Derrick Bell, distinguished Civil Rights advocate and father of Critical Race Theory, died today at the age of 80, the New York Times reports.
Bell, the first African-American law professor at Harvard, and the first dean of a non-historically black law school, led an interesting life, influencing our own President Barack Obama, who compared him to bus boycott heroine Rosa Parks. He left Harvard Law School when they refused to change their hiring practices to allow minorities a chance to teach at the famous Ivy League school.
Perhaps more famous for rejecting high positions in education and government than accepting them, Bell once resigned from working at the Civil Rights Division of the Justice Department in his 20s, after his superiors told him to give up his membership in the N.A.A.C.P., believing it posed a conflict of interest.
Professor Bell’s core beliefs included what he called “the interest convergence dilemma” — the idea that whites would not support efforts to improve the position of blacks unless it was in their interest. Asked how the status of blacks could be improved, he said he generally supported civil rights litigation, but cautioned that even favorable rulings would probably yield disappointing results and that it was best to be prepared for that.
Ever the pragmatist, Professor Bell's teaching style was unique, in that he would forgo dry, boring, legal analyses and employ an allegorical method of teaching. Short stories, fictional characters, and other literary devices marked a successful foray into story writing, an example of such was the short story, "Space Traders", which appeared in his 1992 book, “Faces at the Bottom of the Well: The Permanence of Racism.” In the story, as Professor Bell later described it, creatures from another planet offer the United States “enough gold to retire the national debt, a magic chemical that will cleanse America’s polluted skies and waters, and a limitless source of safe energy to replace our dwindling reserves.” In exchange, the creatures ask for only one thing: America’s black population, which would be sent to outer space. The white population accepts the offer by an overwhelming margin. (In 1994 the story was adapted as one of three segments in a television movie titled “Cosmic Slop.”)
This teaching style, as revolutionary as it was, did have several critics, one of which was Judge Richard Posner of the United States Court of Appeals for the Seventh Circuit, who “label[ed] critical race theorists and postmodernists the ‘lunatic core’ of ‘radical legal egalitarianism.’” He writes,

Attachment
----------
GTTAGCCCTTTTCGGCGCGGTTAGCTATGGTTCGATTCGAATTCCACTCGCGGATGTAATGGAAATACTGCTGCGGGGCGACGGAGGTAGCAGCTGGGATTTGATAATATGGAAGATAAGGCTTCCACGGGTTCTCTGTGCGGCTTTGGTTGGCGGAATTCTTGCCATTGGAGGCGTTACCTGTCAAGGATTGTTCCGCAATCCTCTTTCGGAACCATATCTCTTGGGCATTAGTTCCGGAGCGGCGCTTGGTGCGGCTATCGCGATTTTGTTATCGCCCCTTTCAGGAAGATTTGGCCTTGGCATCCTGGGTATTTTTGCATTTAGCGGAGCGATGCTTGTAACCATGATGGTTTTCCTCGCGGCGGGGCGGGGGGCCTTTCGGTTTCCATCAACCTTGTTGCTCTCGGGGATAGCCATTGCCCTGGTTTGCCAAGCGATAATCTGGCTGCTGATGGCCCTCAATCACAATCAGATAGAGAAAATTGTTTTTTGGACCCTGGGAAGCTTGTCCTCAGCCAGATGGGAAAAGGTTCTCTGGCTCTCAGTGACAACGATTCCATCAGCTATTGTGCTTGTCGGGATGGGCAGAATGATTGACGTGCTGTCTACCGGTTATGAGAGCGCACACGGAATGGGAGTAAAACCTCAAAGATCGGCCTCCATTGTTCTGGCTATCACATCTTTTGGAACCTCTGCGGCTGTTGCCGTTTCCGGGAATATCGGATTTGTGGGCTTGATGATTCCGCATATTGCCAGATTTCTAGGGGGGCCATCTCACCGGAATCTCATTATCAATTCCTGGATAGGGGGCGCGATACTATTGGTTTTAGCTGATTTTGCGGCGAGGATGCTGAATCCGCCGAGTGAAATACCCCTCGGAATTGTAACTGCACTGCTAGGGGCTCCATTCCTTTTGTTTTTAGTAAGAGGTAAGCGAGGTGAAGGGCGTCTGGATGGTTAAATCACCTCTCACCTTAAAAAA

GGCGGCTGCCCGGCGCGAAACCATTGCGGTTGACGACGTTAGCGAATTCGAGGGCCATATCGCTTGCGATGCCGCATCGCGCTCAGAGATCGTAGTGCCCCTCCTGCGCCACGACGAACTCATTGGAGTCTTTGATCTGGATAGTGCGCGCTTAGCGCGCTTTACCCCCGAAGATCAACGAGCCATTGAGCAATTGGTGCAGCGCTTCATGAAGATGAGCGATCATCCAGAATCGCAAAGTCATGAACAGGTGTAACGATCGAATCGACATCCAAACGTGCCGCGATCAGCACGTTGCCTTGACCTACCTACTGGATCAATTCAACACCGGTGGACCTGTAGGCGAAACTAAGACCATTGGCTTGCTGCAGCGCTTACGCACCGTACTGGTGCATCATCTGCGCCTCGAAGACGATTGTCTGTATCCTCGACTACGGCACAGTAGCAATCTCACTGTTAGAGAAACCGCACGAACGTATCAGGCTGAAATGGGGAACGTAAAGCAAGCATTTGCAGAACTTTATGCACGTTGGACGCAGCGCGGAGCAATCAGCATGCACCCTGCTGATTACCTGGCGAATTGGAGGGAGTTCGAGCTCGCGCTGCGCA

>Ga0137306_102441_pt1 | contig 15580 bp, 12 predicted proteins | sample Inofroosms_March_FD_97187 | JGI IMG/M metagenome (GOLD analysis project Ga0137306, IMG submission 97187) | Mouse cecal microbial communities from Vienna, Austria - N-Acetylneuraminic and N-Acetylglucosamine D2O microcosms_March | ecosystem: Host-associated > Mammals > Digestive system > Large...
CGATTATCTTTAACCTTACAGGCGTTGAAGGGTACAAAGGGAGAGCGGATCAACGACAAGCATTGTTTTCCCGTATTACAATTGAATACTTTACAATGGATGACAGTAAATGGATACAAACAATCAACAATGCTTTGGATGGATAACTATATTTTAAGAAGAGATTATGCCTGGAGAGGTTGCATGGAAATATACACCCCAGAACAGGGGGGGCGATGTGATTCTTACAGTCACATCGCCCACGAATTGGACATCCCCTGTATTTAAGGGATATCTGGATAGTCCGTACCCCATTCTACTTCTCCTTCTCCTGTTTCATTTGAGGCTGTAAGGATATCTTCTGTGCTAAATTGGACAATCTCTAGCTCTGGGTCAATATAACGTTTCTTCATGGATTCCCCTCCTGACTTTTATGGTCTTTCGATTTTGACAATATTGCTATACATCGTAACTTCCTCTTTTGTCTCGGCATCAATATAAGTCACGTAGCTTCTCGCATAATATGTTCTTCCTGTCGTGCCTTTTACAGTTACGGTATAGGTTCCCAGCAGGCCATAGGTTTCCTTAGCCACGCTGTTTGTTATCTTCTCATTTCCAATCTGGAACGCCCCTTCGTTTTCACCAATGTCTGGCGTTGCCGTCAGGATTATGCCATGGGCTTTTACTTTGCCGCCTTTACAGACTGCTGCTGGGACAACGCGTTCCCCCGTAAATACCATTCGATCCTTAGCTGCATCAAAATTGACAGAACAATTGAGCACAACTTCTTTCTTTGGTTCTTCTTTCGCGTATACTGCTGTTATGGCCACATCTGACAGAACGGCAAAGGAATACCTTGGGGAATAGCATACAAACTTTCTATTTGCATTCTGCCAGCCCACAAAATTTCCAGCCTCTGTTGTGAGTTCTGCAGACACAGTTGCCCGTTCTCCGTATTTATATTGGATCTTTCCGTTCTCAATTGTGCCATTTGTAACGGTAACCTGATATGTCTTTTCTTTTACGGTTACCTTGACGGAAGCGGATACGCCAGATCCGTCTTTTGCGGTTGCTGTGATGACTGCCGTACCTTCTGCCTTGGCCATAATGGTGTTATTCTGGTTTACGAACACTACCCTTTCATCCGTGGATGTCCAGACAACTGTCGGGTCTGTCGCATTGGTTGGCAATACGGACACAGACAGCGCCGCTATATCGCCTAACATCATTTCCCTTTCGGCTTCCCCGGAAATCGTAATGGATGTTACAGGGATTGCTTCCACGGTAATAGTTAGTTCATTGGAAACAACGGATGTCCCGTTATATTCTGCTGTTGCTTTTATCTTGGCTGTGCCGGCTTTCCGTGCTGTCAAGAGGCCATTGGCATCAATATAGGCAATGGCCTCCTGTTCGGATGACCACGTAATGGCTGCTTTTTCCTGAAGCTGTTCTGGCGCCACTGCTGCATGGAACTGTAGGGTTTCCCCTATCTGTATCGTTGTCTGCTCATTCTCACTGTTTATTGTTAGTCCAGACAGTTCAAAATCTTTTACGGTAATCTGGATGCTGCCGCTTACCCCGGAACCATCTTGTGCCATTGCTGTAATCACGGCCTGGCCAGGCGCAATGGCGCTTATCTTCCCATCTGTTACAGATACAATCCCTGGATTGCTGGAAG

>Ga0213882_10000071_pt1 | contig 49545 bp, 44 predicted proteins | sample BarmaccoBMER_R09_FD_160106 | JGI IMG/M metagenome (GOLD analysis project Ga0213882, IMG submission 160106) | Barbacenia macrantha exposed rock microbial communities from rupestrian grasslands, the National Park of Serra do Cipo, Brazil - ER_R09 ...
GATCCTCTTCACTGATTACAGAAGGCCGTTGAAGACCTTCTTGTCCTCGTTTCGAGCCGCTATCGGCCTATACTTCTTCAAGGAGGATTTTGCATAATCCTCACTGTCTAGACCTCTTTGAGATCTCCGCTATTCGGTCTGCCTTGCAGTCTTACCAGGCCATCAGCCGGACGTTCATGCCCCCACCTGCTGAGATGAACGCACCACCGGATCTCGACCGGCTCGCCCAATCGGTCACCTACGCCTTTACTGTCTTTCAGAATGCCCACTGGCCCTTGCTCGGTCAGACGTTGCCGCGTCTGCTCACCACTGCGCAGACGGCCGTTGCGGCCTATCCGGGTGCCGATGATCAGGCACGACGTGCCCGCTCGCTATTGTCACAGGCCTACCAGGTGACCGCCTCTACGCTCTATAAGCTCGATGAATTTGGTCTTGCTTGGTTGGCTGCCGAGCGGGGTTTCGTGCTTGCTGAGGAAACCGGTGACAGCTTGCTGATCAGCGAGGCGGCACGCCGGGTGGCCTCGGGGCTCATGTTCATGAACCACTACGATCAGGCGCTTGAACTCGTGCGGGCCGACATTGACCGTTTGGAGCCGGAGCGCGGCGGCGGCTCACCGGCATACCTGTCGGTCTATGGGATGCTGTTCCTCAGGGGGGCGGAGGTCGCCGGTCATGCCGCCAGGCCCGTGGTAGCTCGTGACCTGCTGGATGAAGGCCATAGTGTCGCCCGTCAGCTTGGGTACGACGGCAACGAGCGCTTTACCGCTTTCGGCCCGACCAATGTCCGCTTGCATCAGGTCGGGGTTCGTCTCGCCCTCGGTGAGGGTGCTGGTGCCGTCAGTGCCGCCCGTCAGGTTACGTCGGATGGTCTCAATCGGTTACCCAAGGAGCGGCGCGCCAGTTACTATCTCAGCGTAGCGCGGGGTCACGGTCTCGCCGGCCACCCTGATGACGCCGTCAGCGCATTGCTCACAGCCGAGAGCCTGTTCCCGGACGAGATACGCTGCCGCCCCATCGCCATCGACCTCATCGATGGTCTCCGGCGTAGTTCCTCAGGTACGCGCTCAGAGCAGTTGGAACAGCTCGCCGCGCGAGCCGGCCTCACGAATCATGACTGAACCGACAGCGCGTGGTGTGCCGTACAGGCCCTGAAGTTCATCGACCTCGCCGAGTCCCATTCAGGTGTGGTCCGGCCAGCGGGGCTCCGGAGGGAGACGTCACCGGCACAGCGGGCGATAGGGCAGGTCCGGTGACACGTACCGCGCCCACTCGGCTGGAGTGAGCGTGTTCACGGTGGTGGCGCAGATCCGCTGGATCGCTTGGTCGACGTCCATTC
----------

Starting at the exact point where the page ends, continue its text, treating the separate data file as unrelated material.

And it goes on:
"What is most arresting about critical race theory is that...it turns its back on the Western tradition of rational inquiry, forswearing analysis for narrative. Rather than marshal logical arguments and empirical data, critical race theorists tell stories — fictional, science-fictional, quasi-fictional, autobiographical, anecdotal — designed to expose the pervasive and debilitating racism of America today. By repudiating reasoned argumentation, the storytellers reinforce stereotypes about the intellectual capacities of nonwhites."
Others lauded Bell's Critical Race Theory, such as Judge Alex Kozinski, in the United States Court of Appeals for the Ninth Circuit, who writes that Critical Race Theorists have constructed a philosophy which makes a valid exchange of ideas between the various disciplines unattainable.
"The radical multiculturalists' views raise insuperable barriers to mutual understanding. Consider the Space Traders story. How does one have a meaningful dialogue with Derrick Bell? Because his thesis is utterly untestable, one quickly reaches a dead end after either accepting or rejecting his assertion that white Americans would cheerfully sell all blacks to the aliens. The story is also a poke in the eye of American Jews, particularly those who risked life and limb by actively participating in the civil rights protests of the 1960s. Bell clearly implies that this was done out of tawdry self-interest. Perhaps most galling is Bell's insensitivity in making the symbol of Jewish hypocrisy the little girl who perished in the Holocaust — as close to a saint as Jews have. A Jewish professor who invoked the name of Rosa Parks so derisively would be bitterly condemned — and rightly so."
In addition to his wife, he is survived by three sons from his first marriage, Derrick A. Bell III and Douglas Dubois Bell, both of Pittsburgh, and Carter Robeson Bell of New York; two sisters, Janet Bell of Pittsburgh and Constance Bell of Akron, Ohio; and a brother, Charles, of New York.